As a professional historian with relatives who fought on both sides of the Civil War, two points regarding Confederate monuments bear consideration.
First, Robert Lee and Thomas “Stonewall” Jackson are traitors. They waged war against this country and are directly responsible for the deaths of tens of thousands of American servicemen. You cannot fly an American flag next to the Confederate flag. You cannot claim to “support the troops” and support the Confederacy. These are diametrically opposed.
Why should we have statues that lionize enemies of this country who killed our troops? By this logic, should we erect statues of Heinz Guderian? Isoroku Yamamoto? Ho Chi Minh? Mohammed Omar? Lee and Jackson should be remembered similarly, as enemies who waged war against this nation.
Second, some argue that removing statues is “erasing history.” This is a fundamental misunderstanding of how monuments function. Statues are not symbols of history, but of power. These statues symbolize that those in power in the South worshipped men who fought for slavery and that they considered African-Americans inferior.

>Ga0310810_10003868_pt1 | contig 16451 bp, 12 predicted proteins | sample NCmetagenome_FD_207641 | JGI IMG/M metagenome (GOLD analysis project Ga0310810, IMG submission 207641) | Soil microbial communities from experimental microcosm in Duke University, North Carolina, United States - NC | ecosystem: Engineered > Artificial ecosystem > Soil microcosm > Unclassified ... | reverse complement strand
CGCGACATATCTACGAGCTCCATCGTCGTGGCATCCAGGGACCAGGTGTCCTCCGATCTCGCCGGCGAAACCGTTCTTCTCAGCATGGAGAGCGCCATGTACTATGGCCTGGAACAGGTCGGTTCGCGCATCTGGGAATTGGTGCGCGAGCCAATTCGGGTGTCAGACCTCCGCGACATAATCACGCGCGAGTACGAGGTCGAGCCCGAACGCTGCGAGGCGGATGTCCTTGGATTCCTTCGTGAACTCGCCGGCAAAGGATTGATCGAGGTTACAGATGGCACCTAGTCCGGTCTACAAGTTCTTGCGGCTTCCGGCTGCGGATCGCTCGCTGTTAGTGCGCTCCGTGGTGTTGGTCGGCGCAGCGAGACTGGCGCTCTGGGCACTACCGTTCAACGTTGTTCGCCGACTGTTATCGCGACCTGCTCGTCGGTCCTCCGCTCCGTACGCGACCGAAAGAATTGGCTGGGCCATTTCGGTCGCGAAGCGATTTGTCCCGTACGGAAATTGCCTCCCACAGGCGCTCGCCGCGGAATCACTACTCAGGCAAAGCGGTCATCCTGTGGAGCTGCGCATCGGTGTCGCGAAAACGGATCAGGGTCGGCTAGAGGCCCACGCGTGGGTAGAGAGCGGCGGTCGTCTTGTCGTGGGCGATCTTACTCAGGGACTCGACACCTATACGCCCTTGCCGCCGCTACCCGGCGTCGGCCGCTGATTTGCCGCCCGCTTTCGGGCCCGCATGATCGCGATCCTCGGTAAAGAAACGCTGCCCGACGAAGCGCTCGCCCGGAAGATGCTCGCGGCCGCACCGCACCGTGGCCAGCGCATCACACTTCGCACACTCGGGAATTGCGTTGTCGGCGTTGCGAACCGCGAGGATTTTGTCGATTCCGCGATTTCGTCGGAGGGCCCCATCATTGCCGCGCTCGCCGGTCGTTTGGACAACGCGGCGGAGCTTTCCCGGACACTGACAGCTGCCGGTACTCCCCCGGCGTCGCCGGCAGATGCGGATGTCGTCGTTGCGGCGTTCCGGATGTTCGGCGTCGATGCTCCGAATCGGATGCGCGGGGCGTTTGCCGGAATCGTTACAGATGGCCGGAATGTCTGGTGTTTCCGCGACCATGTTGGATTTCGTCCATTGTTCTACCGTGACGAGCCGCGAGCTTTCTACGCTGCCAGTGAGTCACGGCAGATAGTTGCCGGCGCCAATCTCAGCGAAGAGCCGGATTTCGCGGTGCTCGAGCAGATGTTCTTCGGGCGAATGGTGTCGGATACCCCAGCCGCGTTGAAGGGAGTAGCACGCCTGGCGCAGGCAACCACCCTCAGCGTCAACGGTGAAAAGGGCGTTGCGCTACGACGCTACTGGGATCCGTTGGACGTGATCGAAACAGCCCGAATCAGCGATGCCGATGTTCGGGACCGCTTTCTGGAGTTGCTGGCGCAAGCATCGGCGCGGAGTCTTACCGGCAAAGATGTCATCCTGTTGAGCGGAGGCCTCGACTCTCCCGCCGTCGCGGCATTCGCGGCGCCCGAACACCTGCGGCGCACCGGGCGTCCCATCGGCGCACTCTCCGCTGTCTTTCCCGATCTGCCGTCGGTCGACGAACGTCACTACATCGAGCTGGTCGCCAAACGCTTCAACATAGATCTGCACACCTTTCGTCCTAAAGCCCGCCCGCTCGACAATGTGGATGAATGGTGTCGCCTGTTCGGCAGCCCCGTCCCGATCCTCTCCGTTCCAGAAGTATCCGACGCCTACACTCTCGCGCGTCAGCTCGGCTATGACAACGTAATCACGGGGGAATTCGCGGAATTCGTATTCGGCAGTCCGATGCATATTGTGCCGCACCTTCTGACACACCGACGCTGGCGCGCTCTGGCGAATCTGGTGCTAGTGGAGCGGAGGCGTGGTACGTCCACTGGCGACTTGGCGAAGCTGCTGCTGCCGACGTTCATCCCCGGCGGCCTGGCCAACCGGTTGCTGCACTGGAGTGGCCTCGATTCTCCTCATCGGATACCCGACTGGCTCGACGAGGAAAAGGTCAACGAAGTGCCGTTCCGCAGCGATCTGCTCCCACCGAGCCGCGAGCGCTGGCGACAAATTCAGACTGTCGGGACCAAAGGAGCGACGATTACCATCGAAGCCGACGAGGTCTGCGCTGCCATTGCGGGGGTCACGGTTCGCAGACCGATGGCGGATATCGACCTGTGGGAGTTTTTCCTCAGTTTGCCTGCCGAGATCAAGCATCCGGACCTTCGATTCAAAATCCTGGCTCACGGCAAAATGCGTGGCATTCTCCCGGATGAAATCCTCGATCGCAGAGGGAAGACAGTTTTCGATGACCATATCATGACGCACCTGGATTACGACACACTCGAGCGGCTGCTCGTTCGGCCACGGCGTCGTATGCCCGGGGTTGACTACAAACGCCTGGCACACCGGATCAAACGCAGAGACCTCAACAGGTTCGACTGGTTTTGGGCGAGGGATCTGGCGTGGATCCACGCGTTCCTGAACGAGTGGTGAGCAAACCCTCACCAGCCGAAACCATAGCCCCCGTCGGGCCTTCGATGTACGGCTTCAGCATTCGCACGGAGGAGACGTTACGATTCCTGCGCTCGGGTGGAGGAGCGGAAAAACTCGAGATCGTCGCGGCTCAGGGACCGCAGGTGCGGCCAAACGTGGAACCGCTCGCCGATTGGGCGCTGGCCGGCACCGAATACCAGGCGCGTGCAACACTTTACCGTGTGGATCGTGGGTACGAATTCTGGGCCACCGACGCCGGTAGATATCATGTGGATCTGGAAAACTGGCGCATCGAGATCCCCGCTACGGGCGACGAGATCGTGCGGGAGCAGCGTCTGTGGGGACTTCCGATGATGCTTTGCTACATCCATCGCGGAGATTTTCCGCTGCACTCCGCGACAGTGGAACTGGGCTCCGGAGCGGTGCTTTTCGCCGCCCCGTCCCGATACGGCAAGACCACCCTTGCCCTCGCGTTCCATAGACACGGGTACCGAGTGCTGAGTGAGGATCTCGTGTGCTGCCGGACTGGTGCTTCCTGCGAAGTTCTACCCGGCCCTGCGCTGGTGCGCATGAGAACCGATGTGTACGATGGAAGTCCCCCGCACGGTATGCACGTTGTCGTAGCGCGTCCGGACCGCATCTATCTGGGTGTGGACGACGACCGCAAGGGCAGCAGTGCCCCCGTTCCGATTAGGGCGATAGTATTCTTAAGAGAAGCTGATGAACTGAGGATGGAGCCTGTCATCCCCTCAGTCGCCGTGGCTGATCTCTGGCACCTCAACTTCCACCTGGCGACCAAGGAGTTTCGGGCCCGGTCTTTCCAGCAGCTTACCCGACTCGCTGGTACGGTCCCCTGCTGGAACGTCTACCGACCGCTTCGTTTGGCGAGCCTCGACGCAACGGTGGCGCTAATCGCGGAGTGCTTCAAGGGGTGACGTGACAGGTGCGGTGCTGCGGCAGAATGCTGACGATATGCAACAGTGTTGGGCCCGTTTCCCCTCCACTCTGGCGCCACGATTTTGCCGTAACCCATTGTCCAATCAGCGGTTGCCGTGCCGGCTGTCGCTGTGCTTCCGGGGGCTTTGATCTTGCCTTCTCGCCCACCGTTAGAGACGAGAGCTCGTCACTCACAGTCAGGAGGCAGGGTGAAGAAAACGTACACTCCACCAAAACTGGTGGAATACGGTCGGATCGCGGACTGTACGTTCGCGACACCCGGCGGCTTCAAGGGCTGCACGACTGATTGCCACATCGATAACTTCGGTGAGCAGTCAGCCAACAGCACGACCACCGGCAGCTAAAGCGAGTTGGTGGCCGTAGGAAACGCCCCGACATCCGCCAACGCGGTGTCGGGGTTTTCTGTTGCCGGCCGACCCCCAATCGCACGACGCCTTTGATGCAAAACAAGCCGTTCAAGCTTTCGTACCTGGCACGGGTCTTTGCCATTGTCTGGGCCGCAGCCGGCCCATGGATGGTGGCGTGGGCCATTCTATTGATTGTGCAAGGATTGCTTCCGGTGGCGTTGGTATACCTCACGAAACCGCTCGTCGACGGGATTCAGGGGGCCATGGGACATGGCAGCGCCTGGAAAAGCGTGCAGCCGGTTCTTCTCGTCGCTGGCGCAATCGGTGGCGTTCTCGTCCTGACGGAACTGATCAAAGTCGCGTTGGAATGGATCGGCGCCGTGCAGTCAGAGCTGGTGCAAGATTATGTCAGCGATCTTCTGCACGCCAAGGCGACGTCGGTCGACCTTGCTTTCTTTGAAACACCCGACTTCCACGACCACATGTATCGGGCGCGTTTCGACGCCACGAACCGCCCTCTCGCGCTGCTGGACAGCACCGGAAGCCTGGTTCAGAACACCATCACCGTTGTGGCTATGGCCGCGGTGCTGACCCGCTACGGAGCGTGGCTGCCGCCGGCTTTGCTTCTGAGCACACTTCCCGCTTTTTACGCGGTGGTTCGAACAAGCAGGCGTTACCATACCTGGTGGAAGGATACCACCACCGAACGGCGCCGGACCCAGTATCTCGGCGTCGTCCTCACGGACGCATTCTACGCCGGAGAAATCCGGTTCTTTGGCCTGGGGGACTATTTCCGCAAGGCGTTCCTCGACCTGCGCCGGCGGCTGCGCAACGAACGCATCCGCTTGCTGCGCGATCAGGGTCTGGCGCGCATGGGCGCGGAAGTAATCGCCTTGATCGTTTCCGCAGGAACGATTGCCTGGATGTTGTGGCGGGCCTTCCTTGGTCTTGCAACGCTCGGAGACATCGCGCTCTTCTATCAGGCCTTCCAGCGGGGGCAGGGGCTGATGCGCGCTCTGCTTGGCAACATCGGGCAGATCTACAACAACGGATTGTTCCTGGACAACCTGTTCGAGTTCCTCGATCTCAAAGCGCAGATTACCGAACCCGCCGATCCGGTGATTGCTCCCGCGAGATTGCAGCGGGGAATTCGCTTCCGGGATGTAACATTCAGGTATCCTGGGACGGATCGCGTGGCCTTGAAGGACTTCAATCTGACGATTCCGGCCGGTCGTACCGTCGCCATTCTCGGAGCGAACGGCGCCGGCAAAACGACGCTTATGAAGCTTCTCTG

The statues already blur history by promoting falsehoods that scholars proved wrong long ago. Removing them will not erase anything. The Civil War is the most written-about subject in American historiography. Museums, books and journals will do more to preserve historical truth than a statue dedicated to white supremacy ever will.
If we want to demonstrate that our society rejects bigotry, we must reject public veneration of men that killed American troops in the name of racism.
Mike Hankins, Manhattan